The 2012 Hyundai Motor Co. Accent five-door hatchback stands in Las Vegas, Nevada, U.S., Thursday, June 16, 2011.
CNN  — 

Owners of about 3.3 million Hyundai and Kia cars and SUVs in the United States should avoid parking in or near structures because the vehicles could suddenly catch fire – whether they’re being driven or not, according to an announcement Wednesday from the National Highway Traffic Safety Administration.

The recall is just the latest in a long and frequent series of fire-related recalls of Hyundai and Kia vehicles in the past few years for a variety of reasons.

The vehicles adressed in this particular recall could develop an internal fluid leak in the anti-lock brake module. This could result in a short circuit leading to overheating and, possibly, a fire, according to the NHTSA.

Hyundai and Kia plan to notify owners of the affected vehicles requesting they bring their vehicle to a dealership to have a fuse in the module replaced. Owners should watch out for burning or melting smells, visible smoke or warning lights in the gauge cluster, Kia said in a separate announcement.

The recall covers 1.64 million Hyundai models including 2012 through 2015 Hyundai Accents, 2011 through 2015 Elantras and 2011-2015 Genesis coupes. Many other models from the 2010 through 2017 model years are also included.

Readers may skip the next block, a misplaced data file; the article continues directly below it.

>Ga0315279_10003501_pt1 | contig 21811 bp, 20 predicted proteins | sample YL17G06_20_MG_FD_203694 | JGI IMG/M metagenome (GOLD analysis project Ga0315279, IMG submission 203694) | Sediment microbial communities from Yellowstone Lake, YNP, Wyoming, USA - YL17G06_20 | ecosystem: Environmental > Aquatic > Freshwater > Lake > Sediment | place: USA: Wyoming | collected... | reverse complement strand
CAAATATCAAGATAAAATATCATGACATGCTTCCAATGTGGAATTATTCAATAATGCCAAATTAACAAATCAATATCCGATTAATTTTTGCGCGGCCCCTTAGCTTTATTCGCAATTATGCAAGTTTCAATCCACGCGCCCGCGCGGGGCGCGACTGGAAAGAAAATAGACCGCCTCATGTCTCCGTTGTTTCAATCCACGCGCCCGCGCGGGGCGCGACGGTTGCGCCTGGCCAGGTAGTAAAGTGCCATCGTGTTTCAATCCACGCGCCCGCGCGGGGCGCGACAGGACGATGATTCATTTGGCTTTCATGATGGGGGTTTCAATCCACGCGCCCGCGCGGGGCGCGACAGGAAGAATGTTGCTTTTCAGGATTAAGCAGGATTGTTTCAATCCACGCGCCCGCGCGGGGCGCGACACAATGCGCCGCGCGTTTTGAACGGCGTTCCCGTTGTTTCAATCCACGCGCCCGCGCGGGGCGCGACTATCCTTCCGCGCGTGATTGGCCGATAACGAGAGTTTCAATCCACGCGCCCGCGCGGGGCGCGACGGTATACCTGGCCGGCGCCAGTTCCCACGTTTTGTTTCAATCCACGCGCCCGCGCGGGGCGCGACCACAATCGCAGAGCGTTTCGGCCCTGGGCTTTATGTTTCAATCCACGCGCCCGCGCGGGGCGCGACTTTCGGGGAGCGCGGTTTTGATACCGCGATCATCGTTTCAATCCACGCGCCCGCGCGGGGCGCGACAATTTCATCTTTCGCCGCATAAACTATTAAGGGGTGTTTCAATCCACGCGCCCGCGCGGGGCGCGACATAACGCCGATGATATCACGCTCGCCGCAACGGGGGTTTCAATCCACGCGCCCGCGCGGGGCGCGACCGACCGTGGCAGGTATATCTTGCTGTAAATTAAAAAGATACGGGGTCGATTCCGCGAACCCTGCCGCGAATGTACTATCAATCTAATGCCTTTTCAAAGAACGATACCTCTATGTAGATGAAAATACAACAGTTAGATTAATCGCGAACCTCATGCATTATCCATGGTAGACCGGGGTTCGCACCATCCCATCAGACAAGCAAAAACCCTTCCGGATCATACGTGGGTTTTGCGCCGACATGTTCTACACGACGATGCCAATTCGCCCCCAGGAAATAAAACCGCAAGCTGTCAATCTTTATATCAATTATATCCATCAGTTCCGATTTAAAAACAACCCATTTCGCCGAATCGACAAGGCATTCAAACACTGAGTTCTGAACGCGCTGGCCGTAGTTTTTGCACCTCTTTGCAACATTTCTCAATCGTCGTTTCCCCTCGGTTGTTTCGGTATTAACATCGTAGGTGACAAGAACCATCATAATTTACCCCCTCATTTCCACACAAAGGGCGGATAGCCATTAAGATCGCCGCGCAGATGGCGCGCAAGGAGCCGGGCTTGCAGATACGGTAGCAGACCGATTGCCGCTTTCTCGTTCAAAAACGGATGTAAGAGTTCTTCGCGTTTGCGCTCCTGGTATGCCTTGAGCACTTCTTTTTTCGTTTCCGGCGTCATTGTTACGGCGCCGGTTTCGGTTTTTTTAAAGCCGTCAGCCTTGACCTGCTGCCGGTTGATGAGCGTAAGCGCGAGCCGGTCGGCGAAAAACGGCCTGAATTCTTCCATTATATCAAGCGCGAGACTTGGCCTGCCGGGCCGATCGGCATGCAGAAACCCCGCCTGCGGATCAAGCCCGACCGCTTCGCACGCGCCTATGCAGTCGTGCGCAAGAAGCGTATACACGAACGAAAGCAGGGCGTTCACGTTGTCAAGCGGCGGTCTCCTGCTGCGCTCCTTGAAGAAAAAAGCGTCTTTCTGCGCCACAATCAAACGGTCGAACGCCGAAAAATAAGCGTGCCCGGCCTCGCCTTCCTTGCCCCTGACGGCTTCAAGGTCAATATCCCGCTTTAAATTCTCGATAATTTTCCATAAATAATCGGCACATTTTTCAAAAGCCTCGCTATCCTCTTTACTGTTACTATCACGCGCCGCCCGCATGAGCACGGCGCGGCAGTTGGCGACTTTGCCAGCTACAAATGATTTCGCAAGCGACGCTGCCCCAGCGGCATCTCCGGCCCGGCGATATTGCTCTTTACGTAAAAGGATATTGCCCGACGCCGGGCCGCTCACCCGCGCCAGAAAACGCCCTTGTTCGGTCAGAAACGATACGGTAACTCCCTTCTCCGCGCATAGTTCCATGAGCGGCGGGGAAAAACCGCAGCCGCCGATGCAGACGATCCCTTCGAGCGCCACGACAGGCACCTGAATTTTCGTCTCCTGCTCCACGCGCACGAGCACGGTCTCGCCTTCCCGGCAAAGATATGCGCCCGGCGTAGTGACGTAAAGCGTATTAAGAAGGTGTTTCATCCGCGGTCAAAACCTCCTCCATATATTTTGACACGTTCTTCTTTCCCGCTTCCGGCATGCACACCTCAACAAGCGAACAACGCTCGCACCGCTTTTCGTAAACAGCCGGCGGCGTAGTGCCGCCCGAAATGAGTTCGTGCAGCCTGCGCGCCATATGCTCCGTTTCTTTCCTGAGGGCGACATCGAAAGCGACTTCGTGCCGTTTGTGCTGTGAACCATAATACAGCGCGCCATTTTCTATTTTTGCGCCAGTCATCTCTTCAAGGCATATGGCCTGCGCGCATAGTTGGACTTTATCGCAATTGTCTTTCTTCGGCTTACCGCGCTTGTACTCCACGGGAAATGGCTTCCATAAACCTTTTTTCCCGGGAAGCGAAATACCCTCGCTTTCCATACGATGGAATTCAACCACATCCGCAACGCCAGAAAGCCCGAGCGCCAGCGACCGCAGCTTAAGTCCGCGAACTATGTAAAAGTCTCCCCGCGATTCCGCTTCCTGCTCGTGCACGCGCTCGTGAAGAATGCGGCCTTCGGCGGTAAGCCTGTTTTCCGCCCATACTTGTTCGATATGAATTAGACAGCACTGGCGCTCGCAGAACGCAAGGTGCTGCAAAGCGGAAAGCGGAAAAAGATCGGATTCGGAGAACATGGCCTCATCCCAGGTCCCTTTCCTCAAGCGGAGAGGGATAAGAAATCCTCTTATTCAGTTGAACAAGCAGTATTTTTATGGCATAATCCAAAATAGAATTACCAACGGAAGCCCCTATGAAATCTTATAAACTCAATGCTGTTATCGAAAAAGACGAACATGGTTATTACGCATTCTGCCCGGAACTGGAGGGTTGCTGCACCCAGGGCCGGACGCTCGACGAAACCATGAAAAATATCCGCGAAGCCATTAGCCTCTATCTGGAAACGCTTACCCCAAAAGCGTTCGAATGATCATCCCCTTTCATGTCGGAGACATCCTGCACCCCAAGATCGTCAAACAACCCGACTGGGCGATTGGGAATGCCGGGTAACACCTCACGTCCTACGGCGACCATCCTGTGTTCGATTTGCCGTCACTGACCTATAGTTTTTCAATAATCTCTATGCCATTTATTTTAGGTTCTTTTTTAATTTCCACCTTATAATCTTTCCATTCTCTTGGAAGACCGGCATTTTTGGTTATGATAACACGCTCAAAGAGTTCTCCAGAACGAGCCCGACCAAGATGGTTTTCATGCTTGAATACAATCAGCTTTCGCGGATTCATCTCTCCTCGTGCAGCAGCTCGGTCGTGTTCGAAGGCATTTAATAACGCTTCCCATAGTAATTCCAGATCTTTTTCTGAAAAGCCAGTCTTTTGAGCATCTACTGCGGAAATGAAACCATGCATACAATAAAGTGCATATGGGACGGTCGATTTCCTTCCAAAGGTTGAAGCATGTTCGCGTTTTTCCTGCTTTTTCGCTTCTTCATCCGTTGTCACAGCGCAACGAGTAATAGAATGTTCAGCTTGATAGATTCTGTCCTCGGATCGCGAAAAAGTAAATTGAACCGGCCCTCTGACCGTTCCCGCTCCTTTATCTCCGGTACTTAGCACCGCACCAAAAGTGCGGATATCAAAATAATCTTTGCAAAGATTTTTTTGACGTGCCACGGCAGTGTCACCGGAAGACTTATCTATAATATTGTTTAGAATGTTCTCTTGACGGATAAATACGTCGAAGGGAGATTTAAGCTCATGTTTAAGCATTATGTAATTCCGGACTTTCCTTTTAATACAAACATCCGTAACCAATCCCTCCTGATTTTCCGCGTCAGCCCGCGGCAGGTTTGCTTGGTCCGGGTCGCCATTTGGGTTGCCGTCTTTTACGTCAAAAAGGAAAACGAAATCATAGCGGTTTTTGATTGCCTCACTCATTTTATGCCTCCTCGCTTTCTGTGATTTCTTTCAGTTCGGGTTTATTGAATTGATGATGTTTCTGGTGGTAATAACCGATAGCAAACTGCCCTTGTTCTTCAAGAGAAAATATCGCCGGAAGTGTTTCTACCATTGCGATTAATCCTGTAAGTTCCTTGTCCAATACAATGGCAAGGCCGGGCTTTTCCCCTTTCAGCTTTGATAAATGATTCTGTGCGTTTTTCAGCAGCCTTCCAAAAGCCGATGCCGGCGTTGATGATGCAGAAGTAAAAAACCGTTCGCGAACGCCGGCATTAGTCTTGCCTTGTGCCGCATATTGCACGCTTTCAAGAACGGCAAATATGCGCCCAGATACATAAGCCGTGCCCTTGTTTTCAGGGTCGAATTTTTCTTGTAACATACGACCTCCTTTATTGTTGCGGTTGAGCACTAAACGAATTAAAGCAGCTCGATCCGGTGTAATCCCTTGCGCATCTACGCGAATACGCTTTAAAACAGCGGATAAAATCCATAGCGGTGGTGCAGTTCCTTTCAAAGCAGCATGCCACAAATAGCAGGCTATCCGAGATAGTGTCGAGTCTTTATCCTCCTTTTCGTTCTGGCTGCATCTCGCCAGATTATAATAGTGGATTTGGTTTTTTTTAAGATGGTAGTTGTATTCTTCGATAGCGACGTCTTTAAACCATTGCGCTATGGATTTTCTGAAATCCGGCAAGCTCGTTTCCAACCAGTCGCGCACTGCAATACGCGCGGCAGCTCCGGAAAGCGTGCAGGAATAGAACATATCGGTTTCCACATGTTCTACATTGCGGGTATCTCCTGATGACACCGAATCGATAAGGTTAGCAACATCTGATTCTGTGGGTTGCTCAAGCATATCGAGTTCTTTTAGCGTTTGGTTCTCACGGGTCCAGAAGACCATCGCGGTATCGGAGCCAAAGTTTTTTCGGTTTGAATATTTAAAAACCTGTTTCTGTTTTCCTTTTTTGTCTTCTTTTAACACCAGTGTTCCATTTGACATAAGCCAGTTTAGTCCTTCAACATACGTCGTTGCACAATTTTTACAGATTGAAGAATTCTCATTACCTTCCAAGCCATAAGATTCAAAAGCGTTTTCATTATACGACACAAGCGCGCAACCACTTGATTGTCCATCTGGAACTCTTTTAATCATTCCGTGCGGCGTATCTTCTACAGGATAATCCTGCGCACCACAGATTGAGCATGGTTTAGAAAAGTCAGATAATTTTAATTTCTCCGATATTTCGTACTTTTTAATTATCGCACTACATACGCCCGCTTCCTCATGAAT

It is still safe to drive the vehicles, though, a Hyundai spokesperson said.

About 1.73 million Kia vehicles are also involved in the recall including 2011 through 2014 Sorentos and 2011 to 2013 Souls among a number of other models.

Hyundai and Kia are both part of the Hyundai Motor Group and their vehicles frequently share engineering. Neither automaker is aware of any injuries or deaths resulting from this problem, but both know of various instances of fires and overheating resulting in melting components, according to the NHTSA announcement.

Kia and Hyundai owners are being advised to check NHTSA’s website to see if their specific vehicle is involved in this, or any, recalls.

Last August, owners of 90,000 Kia and Hyundai models were similarly warned to park away from structures because of possible fires caused by the automatic engine start-stop system.

In 2022, owners of 500,000 Kia and Hyundai vehicles were also warned to park outside because a problem with anti-lock brake control electronics. Hyundai and Kia also recalled over 250,000 vehicles that year, again warning drivers to park outside, because of the potential for fire from a trailer hitch wiring issue.

In a 2021 recall, owners of 380,000 Kia vehicles were also warned to park outside because there was a risk of fire from electronic circuits under the hood. In 2020, Kia recalled 295,000 vehicles because they could catch fire while driving because of fuel leaks. Hyundai also recalled 82,000 electric vehicles in in 2021 because a defect in the lithium-ion batteries could cause them to spontaneously start burning even when the vehicles were parked.